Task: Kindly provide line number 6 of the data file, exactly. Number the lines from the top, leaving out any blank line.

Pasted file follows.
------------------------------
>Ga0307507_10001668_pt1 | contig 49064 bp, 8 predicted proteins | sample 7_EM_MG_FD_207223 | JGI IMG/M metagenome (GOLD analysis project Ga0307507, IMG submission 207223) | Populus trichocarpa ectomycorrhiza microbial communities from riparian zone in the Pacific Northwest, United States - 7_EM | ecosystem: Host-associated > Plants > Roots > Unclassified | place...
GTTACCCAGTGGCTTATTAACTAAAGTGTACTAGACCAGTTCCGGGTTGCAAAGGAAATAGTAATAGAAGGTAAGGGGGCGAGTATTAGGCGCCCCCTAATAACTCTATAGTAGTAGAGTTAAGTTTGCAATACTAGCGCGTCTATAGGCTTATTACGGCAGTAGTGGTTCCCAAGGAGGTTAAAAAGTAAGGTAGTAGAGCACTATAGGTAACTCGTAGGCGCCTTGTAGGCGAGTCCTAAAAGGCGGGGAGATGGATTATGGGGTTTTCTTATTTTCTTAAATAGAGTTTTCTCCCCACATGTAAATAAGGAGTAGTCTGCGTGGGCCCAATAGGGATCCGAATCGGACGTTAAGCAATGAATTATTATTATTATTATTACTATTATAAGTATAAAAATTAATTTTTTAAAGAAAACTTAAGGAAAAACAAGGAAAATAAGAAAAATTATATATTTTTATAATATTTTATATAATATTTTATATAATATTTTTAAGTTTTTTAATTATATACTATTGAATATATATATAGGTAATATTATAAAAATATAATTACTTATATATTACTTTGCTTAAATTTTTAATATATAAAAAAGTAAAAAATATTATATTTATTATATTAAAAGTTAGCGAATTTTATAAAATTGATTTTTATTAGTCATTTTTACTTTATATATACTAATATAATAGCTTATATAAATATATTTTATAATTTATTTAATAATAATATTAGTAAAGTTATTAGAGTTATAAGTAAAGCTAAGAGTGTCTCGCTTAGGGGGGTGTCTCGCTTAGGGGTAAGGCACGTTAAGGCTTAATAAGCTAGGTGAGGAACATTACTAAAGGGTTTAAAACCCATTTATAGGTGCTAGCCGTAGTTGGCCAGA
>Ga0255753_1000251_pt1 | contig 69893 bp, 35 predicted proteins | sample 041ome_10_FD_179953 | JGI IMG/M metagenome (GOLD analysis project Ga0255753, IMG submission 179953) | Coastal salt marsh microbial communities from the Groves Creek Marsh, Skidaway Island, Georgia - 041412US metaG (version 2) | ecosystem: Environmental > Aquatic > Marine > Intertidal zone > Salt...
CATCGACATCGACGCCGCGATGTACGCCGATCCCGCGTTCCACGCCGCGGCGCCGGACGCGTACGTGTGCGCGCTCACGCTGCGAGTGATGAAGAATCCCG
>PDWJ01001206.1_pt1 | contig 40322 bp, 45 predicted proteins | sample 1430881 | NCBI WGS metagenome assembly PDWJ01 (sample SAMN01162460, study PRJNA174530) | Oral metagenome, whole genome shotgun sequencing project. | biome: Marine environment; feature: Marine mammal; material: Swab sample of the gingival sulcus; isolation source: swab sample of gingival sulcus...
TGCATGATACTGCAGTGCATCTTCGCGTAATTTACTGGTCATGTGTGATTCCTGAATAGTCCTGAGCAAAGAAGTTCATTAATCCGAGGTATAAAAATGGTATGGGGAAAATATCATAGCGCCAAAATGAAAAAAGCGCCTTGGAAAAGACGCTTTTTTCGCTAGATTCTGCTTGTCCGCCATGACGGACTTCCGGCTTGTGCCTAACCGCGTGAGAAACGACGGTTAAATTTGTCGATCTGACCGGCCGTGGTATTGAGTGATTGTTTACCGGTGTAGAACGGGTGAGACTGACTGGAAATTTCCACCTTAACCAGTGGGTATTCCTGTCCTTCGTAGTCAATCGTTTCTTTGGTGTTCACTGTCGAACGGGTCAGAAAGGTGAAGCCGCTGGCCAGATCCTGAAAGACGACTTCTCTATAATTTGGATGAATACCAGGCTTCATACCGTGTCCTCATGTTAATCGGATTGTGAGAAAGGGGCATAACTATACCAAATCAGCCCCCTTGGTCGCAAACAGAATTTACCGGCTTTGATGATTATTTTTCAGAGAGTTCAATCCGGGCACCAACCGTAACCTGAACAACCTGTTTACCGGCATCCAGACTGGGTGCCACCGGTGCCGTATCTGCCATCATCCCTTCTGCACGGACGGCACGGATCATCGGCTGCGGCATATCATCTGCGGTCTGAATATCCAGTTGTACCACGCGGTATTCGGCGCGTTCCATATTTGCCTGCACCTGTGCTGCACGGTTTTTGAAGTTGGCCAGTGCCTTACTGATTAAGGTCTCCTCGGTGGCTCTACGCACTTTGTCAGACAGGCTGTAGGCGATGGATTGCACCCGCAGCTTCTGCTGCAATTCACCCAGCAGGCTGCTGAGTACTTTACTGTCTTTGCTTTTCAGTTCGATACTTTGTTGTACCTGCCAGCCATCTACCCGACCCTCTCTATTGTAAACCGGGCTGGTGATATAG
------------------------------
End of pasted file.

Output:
TGCATGATACTGCAGTGCATCTTCGCGTAATTTACTGGTCATGTGTGATTCCTGAATAGTCCTGAGCAAAGAAGTTCATTAATCCGAGGTATAAAAATGGTATGGGGAAAATATCATAGCGCCAAAATGAAAAAAGCGCCTTGGAAAAGACGCTTTTTTCGCTAGATTCTGCTTGTCCGCCATGACGGACTTCCGGCTTGTGCCTAACCGCGTGAGAAACGACGGTTAAATTTGTCGATCTGACCGGCCGTGGTATTGAGTGATTGTTTACCGGTGTAGAACGGGTGAGACTGACTGGAAATTTCCACCTTAACCAGTGGGTATTCCTGTCCTTCGTAGTCAATCGTTTCTTTGGTGTTCACTGTCGAACGGGTCAGAAAGGTGAAGCCGCTGGCCAGATCCTGAAAGACGACTTCTCTATAATTTGGATGAATACCAGGCTTCATACCGTGTCCTCATGTTAATCGGATTGTGAGAAAGGGGCATAACTATACCAAATCAGCCCCCTTGGTCGCAAACAGAATTTACCGGCTTTGATGATTATTTTTCAGAGAGTTCAATCCGGGCACCAACCGTAACCTGAACAACCTGTTTACCGGCATCCAGACTGGGTGCCACCGGTGCCGTATCTGCCATCATCCCTTCTGCACGGACGGCACGGATCATCGGCTGCGGCATATCATCTGCGGTCTGAATATCCAGTTGTACCACGCGGTATTCGGCGCGTTCCATATTTGCCTGCACCTGTGCTGCACGGTTTTTGAAGTTGGCCAGTGCCTTACTGATTAAGGTCTCCTCGGTGGCTCTACGCACTTTGTCAGACAGGCTGTAGGCGATGGATTGCACCCGCAGCTTCTGCTGCAATTCACCCAGCAGGCTGCTGAGTACTTTACTGTCTTTGCTTTTCAGTTCGATACTTTGTTGTACCTGCCAGCCATCTACCCGACCCTCTCTATTGTAAACCGGGCTGGTGATATAG